Benthic habitats

Latest news

Areas of Kaikōura’s seabed show promising signs of recovery just four years after the 2016 earthquake, says NIWA.
A new study is doing a deep dive into whether mussel farms could help reduce nitrogen in New Zealand waters.
A study investigating the level of change needed to improve the state of Hawke’s Bay’s marine environment highlights the magnitude and frequency of interventions required for the seafloor ecosystem to recover.
High-resolution mapping has produced the first ever global estimates of coastal habitat damage caused by anchoring.

Latest videos

Sally Watson - The science behind sediment cores

Sediment cores collected in the Queen Charlotte Sound/Tōtaranui will enable scientists to measure the impact humans are having on the shallow marine environment.


Samples collected near regions with high human influence (e.g., next to Picton port) will be compared to samples collected in areas with comparatively relatively low human influence (near marine reserves far from coastal development). 


In collaboration with Marlborough District Council, scientists from the University of Auckland and NIWA will investigate variations in sediment accumulation over time across the Queen Charlotte Sound. They will focus on how human induced changes, including elevated sediment input, introduction of microplastics and changes in sediment composition, influence the flora and fauna that live on the seafloor. 


This project is a part of a broader research initiative, Project EAST, which aims to understand the shallow marine environments around Aotearoa New Zealand. Project EAST uses a range techniques and integrates researchers from multidisciplinary scientific backgrounds to understand shallow marine Ecosystems, Anthropogenic impact, Sediment dynamics and Taiao (Māori perspectives on the natural environment).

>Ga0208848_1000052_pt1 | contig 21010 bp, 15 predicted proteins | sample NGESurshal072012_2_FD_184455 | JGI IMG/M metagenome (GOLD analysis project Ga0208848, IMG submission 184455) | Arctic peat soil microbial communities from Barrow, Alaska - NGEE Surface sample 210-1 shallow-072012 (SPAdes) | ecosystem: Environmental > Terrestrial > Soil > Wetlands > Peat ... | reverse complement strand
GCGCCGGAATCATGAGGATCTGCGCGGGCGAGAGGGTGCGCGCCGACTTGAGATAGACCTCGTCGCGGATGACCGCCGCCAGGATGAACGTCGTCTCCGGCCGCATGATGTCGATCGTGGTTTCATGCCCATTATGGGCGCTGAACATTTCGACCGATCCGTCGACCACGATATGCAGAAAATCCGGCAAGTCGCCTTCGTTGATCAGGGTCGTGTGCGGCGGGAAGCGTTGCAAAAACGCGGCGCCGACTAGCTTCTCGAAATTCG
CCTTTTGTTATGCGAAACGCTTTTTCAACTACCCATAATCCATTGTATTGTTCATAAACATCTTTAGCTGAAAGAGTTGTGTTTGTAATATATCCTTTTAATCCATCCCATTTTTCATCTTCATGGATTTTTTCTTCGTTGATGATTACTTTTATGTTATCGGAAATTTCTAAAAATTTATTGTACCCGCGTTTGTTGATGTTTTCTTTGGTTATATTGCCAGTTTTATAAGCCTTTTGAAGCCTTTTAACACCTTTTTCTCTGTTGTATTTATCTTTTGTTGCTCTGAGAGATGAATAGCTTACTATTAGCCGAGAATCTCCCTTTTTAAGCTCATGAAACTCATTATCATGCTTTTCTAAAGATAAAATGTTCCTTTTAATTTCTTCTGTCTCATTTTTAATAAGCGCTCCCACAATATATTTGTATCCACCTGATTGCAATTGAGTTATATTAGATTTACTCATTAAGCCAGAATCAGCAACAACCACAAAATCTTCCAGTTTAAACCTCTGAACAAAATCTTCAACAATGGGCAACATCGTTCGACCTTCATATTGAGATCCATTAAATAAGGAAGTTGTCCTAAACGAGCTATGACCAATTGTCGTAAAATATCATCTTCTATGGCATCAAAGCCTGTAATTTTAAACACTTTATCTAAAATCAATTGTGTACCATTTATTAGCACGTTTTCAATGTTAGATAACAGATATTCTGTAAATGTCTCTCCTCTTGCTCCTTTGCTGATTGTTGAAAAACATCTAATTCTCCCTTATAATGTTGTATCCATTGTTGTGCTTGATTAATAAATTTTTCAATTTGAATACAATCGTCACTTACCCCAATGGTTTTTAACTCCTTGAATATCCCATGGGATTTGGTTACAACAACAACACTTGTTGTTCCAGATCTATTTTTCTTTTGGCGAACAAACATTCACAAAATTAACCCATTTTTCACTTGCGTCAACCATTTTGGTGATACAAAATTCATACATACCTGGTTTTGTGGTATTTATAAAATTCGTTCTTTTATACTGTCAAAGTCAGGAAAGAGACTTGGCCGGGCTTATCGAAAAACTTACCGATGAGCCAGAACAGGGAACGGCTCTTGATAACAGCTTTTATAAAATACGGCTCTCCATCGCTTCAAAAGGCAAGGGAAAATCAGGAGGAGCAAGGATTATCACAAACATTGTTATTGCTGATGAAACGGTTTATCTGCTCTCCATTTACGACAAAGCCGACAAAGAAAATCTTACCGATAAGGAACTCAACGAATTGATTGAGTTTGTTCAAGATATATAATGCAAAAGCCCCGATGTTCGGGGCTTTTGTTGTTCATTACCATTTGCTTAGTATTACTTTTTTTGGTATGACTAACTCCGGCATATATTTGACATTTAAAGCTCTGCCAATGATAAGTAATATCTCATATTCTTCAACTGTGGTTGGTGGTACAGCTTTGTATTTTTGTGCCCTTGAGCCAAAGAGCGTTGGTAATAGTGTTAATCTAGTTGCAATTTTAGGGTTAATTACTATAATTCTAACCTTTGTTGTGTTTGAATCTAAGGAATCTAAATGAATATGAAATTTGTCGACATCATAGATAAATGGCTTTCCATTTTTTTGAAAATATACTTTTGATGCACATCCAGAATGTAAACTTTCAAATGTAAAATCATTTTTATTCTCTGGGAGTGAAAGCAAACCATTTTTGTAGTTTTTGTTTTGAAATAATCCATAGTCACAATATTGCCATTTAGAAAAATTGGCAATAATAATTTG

Project EAST team:

Dr Marta Ribo - University of Auckland

Dr Lorna Strachan - University of Auckland

Dr Sally Watson - NIWA

Dr Sarah Seabrook - University of Auckland/NIWA

Dr Rachel Hale - NIWA

Wire deployed corer floats being retrieved

Wire deployed corer floats being retrieved on board the RV Tangaroa. The corer sampled sediments at 9994 metre depths in the Kermadec Trench.

ST47 9990m landing

Wire deployed corer landing at 9994 metre depth in the Kermadec Trench. Deployment and retrieval on board the RV Tangaroa.

An international team led by scientists from the United States and New Zealand have observed, for the first time, the bizarre deep-sea communities living around methane seeps off New Zealand’s east coast.


All staff working on this subject

Coastal Marine Ecologist
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Marine Ecologist - Quantitative Modeller
Principal Scientist - Fisheries
Principal Scientist - Marine Ecology
Strategy Manager - Coasts & Estuaries
Principal Scientist - Marine Ecology
Principal Scientist - Marine Geology
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Marine Invertebrate Systematist
Principal Scientist - Marine Ecology
Fisheries Scientist
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Marine Biology Technician
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Marine Ecology Technician
Marine Ecology Technician
Principal Technician - Marine Biology
Marine Electronics Technician
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